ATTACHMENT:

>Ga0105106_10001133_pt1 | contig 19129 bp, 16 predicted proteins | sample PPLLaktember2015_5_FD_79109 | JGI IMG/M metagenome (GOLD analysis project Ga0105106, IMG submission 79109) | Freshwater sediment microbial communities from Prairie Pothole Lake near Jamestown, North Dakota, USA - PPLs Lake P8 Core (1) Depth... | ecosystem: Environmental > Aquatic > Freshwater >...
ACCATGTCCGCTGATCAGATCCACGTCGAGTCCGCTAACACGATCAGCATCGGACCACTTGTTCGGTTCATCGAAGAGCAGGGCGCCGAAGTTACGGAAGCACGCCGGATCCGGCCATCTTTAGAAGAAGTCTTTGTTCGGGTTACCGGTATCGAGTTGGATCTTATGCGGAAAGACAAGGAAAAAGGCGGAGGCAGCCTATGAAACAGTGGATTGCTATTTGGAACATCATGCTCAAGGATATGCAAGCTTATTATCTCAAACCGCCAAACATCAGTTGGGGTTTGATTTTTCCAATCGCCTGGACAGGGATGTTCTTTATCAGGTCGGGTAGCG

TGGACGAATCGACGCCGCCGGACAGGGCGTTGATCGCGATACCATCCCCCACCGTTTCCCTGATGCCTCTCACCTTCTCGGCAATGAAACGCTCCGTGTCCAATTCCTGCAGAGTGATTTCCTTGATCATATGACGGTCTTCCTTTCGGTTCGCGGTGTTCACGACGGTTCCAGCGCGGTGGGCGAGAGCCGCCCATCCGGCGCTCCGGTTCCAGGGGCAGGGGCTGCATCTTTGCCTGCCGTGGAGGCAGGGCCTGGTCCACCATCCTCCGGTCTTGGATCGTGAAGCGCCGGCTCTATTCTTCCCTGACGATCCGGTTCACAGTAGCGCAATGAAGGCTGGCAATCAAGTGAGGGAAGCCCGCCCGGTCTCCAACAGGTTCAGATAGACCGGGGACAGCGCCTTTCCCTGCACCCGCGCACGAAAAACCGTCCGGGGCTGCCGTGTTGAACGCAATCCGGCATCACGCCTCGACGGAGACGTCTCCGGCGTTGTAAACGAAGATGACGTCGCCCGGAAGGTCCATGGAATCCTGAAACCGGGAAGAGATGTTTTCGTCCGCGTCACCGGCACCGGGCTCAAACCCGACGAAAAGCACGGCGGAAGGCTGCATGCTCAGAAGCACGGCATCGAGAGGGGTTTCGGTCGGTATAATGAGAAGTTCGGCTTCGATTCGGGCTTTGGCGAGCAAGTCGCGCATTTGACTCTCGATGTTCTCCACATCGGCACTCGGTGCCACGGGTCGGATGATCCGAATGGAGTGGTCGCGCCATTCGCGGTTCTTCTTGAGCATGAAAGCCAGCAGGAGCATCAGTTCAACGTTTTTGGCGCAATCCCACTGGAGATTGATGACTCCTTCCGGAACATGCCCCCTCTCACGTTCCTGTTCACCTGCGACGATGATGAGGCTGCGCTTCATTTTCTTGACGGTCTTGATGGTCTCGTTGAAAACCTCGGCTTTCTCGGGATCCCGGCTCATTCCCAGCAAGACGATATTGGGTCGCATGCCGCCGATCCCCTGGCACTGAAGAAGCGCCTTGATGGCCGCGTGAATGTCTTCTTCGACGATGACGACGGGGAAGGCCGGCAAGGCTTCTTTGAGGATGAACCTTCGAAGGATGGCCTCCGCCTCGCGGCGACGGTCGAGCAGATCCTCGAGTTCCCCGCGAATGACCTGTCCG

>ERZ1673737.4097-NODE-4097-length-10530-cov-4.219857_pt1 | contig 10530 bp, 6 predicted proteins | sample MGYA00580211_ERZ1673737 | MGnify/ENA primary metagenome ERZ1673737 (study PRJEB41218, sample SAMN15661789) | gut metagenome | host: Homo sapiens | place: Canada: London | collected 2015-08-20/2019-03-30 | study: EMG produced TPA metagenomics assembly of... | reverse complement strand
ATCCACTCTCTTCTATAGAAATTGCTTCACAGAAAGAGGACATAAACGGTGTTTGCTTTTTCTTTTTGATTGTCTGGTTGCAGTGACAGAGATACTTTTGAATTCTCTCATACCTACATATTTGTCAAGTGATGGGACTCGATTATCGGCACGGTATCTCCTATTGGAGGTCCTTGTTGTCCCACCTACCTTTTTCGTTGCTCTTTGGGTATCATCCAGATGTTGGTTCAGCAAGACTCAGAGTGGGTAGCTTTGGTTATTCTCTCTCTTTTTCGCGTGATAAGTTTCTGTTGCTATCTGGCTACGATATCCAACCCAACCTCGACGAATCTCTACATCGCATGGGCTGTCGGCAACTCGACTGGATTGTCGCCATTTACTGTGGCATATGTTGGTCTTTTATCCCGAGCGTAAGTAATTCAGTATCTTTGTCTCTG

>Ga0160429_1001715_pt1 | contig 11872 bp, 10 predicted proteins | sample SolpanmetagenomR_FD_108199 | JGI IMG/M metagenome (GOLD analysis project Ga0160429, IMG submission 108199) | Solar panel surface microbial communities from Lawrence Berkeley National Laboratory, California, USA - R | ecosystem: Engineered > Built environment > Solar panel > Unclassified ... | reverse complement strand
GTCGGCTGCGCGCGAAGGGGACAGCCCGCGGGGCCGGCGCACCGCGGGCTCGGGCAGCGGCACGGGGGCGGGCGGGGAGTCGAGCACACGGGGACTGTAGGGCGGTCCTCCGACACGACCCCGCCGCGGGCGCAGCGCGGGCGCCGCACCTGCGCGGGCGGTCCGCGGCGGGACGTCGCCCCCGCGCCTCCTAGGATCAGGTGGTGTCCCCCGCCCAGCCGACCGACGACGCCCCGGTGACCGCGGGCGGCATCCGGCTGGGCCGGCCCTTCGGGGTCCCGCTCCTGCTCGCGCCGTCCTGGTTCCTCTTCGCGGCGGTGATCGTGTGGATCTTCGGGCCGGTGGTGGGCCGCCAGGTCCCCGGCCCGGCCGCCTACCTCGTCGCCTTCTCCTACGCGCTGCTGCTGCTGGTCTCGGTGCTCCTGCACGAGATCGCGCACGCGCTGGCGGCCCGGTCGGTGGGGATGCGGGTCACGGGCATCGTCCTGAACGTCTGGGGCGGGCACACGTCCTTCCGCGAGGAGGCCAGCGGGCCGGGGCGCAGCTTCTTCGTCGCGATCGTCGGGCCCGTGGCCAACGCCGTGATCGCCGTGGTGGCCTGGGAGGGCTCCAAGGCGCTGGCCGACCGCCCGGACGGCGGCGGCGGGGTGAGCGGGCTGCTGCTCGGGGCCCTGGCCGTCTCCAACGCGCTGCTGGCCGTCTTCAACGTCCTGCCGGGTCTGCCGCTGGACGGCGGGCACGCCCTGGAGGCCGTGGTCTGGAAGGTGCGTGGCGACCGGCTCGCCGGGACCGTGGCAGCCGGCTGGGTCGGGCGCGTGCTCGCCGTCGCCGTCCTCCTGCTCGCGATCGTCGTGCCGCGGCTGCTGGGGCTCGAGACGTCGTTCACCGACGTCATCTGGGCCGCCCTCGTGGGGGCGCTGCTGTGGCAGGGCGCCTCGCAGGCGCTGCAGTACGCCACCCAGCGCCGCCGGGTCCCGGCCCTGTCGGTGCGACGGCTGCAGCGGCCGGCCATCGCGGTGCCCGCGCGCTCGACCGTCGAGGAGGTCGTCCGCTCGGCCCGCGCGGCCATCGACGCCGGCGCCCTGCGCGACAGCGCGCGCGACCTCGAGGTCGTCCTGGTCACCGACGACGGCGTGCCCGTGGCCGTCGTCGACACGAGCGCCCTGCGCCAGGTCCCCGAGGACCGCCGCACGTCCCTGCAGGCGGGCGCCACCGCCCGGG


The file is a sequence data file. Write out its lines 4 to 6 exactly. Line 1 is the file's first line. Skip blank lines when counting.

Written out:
>ERZ1673737.4097-NODE-4097-length-10530-cov-4.219857_pt1 | contig 10530 bp, 6 predicted proteins | sample MGYA00580211_ERZ1673737 | MGnify/ENA primary metagenome ERZ1673737 (study PRJEB41218, sample SAMN15661789) | gut metagenome | host: Homo sapiens | place: Canada: London | collected 2015-08-20/2019-03-30 | study: EMG produced TPA metagenomics assembly of... | reverse complement strand
ATCCACTCTCTTCTATAGAAATTGCTTCACAGAAAGAGGACATAAACGGTGTTTGCTTTTTCTTTTTGATTGTCTGGTTGCAGTGACAGAGATACTTTTGAATTCTCTCATACCTACATATTTGTCAAGTGATGGGACTCGATTATCGGCACGGTATCTCCTATTGGAGGTCCTTGTTGTCCCACCTACCTTTTTCGTTGCTCTTTGGGTATCATCCAGATGTTGGTTCAGCAAGACTCAGAGTGGGTAGCTTTGGTTATTCTCTCTCTTTTTCGCGTGATAAGTTTCTGTTGCTATCTGGCTACGATATCCAACCCAACCTCGACGAATCTCTACATCGCATGGGCTGTCGGCAACTCGACTGGATTGTCGCCATTTACTGTGGCATATGTTGGTCTTTTATCCCGAGCGTAAGTAATTCAGTATCTTTGTCTCTG

>Ga0160429_1001715_pt1 | contig 11872 bp, 10 predicted proteins | sample SolpanmetagenomR_FD_108199 | JGI IMG/M metagenome (GOLD analysis project Ga0160429, IMG submission 108199) | Solar panel surface microbial communities from Lawrence Berkeley National Laboratory, California, USA - R | ecosystem: Engineered > Built environment > Solar panel > Unclassified ... | reverse complement strand